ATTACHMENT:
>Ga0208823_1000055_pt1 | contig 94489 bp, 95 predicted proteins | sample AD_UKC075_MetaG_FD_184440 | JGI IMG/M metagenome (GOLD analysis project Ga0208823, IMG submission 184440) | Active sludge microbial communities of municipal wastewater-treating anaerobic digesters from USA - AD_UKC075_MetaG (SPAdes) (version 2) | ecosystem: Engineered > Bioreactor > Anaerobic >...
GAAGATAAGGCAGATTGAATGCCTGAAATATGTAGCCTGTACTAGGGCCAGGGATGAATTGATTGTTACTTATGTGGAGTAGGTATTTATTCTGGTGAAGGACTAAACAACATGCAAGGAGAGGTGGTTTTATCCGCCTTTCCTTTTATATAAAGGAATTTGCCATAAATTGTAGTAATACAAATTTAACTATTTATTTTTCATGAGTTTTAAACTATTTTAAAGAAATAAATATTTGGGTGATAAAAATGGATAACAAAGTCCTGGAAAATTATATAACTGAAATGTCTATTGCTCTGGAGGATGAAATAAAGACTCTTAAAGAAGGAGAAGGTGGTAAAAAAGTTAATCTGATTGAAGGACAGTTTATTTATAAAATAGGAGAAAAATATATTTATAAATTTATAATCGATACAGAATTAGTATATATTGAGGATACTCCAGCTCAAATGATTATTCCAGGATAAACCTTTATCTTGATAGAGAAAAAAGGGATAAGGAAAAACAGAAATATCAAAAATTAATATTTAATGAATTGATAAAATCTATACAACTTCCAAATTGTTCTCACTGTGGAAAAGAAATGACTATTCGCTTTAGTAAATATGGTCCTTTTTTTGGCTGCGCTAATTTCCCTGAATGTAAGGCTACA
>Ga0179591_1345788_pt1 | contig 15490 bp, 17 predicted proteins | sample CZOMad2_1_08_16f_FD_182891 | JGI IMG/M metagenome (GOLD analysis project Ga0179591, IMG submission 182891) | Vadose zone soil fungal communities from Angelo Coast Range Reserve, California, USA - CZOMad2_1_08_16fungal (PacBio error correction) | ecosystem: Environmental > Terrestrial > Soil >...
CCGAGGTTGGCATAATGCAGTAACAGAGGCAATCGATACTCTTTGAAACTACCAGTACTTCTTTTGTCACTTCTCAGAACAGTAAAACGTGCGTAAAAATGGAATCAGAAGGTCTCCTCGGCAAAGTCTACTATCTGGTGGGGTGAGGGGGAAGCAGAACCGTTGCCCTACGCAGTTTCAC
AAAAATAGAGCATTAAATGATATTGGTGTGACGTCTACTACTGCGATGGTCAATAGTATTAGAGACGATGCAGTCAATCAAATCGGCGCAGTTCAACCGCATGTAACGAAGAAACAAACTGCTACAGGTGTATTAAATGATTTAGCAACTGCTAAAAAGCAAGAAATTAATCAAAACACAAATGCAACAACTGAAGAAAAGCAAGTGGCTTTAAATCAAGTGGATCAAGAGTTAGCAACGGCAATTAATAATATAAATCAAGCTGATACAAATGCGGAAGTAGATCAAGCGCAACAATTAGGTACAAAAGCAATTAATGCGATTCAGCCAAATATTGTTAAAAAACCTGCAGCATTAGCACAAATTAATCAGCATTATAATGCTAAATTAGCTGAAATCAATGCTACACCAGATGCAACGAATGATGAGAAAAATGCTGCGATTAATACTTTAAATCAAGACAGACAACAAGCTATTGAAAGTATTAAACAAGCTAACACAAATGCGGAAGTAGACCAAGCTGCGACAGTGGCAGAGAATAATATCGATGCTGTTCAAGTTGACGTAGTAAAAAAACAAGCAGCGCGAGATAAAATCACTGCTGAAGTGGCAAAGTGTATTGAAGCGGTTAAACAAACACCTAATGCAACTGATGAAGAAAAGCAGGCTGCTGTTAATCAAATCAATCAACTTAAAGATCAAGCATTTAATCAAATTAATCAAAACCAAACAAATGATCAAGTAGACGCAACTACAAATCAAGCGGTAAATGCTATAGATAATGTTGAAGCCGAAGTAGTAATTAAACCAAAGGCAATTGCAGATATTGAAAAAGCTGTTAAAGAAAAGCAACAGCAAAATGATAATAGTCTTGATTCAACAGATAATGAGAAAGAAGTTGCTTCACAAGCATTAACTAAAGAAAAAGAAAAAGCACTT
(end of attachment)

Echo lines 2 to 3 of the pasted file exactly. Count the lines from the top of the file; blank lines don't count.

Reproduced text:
GAAGATAAGGCAGATTGAATGCCTGAAATATGTAGCCTGTACTAGGGCCAGGGATGAATTGATTGTTACTTATGTGGAGTAGGTATTTATTCTGGTGAAGGACTAAACAACATGCAAGGAGAGGTGGTTTTATCCGCCTTTCCTTTTATATAAAGGAATTTGCCATAAATTGTAGTAATACAAATTTAACTATTTATTTTTCATGAGTTTTAAACTATTTTAAAGAAATAAATATTTGGGTGATAAAAATGGATAACAAAGTCCTGGAAAATTATATAACTGAAATGTCTATTGCTCTGGAGGATGAAATAAAGACTCTTAAAGAAGGAGAAGGTGGTAAAAAAGTTAATCTGATTGAAGGACAGTTTATTTATAAAATAGGAGAAAAATATATTTATAAATTTATAATCGATACAGAATTAGTATATATTGAGGATACTCCAGCTCAAATGATTATTCCAGGATAAACCTTTATCTTGATAGAGAAAAAAGGGATAAGGAAAAACAGAAATATCAAAAATTAATATTTAATGAATTGATAAAATCTATACAACTTCCAAATTGTTCTCACTGTGGAAAAGAAATGACTATTCGCTTTAGTAAATATGGTCCTTTTTTTGGCTGCGCTAATTTCCCTGAATGTAAGGCTACA
>Ga0179591_1345788_pt1 | contig 15490 bp, 17 predicted proteins | sample CZOMad2_1_08_16f_FD_182891 | JGI IMG/M metagenome (GOLD analysis project Ga0179591, IMG submission 182891) | Vadose zone soil fungal communities from Angelo Coast Range Reserve, California, USA - CZOMad2_1_08_16fungal (PacBio error correction) | ecosystem: Environmental > Terrestrial > Soil >...